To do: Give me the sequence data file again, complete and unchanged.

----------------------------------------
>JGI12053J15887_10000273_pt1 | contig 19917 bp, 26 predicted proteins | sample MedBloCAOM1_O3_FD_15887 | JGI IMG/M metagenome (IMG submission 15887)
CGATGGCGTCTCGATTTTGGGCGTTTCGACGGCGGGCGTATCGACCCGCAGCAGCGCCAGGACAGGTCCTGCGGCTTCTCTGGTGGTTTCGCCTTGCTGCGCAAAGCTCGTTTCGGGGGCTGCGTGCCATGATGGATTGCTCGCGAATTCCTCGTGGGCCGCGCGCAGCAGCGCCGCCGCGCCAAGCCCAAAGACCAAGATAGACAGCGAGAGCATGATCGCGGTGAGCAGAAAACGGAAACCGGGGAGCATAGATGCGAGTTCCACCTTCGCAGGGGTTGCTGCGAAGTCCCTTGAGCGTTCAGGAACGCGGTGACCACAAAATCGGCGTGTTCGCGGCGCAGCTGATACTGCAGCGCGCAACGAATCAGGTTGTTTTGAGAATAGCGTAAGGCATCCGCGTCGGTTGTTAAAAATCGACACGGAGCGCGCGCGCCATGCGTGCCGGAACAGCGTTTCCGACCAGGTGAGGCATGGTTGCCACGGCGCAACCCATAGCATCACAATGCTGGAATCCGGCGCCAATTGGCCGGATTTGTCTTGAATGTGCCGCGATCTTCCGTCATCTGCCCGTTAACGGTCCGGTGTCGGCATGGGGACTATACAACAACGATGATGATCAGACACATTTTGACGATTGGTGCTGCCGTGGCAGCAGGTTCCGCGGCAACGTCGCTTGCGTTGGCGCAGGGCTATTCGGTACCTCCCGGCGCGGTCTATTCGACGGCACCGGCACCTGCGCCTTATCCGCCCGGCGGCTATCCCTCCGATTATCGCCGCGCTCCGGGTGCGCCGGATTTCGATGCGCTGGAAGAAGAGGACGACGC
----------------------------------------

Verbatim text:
>JGI12053J15887_10000273_pt1 | contig 19917 bp, 26 predicted proteins | sample MedBloCAOM1_O3_FD_15887 | JGI IMG/M metagenome (IMG submission 15887)
CGATGGCGTCTCGATTTTGGGCGTTTCGACGGCGGGCGTATCGACCCGCAGCAGCGCCAGGACAGGTCCTGCGGCTTCTCTGGTGGTTTCGCCTTGCTGCGCAAAGCTCGTTTCGGGGGCTGCGTGCCATGATGGATTGCTCGCGAATTCCTCGTGGGCCGCGCGCAGCAGCGCCGCCGCGCCAAGCCCAAAGACCAAGATAGACAGCGAGAGCATGATCGCGGTGAGCAGAAAACGGAAACCGGGGAGCATAGATGCGAGTTCCACCTTCGCAGGGGTTGCTGCGAAGTCCCTTGAGCGTTCAGGAACGCGGTGACCACAAAATCGGCGTGTTCGCGGCGCAGCTGATACTGCAGCGCGCAACGAATCAGGTTGTTTTGAGAATAGCGTAAGGCATCCGCGTCGGTTGTTAAAAATCGACACGGAGCGCGCGCGCCATGCGTGCCGGAACAGCGTTTCCGACCAGGTGAGGCATGGTTGCCACGGCGCAACCCATAGCATCACAATGCTGGAATCCGGCGCCAATTGGCCGGATTTGTCTTGAATGTGCCGCGATCTTCCGTCATCTGCCCGTTAACGGTCCGGTGTCGGCATGGGGACTATACAACAACGATGATGATCAGACACATTTTGACGATTGGTGCTGCCGTGGCAGCAGGTTCCGCGGCAACGTCGCTTGCGTTGGCGCAGGGCTATTCGGTACCTCCCGGCGCGGTCTATTCGACGGCACCGGCACCTGCGCCTTATCCGCCCGGCGGCTATCCCTCCGATTATCGCCGCGCTCCGGGTGCGCCGGATTTCGATGCGCTGGAAGAAGAGGACGACGC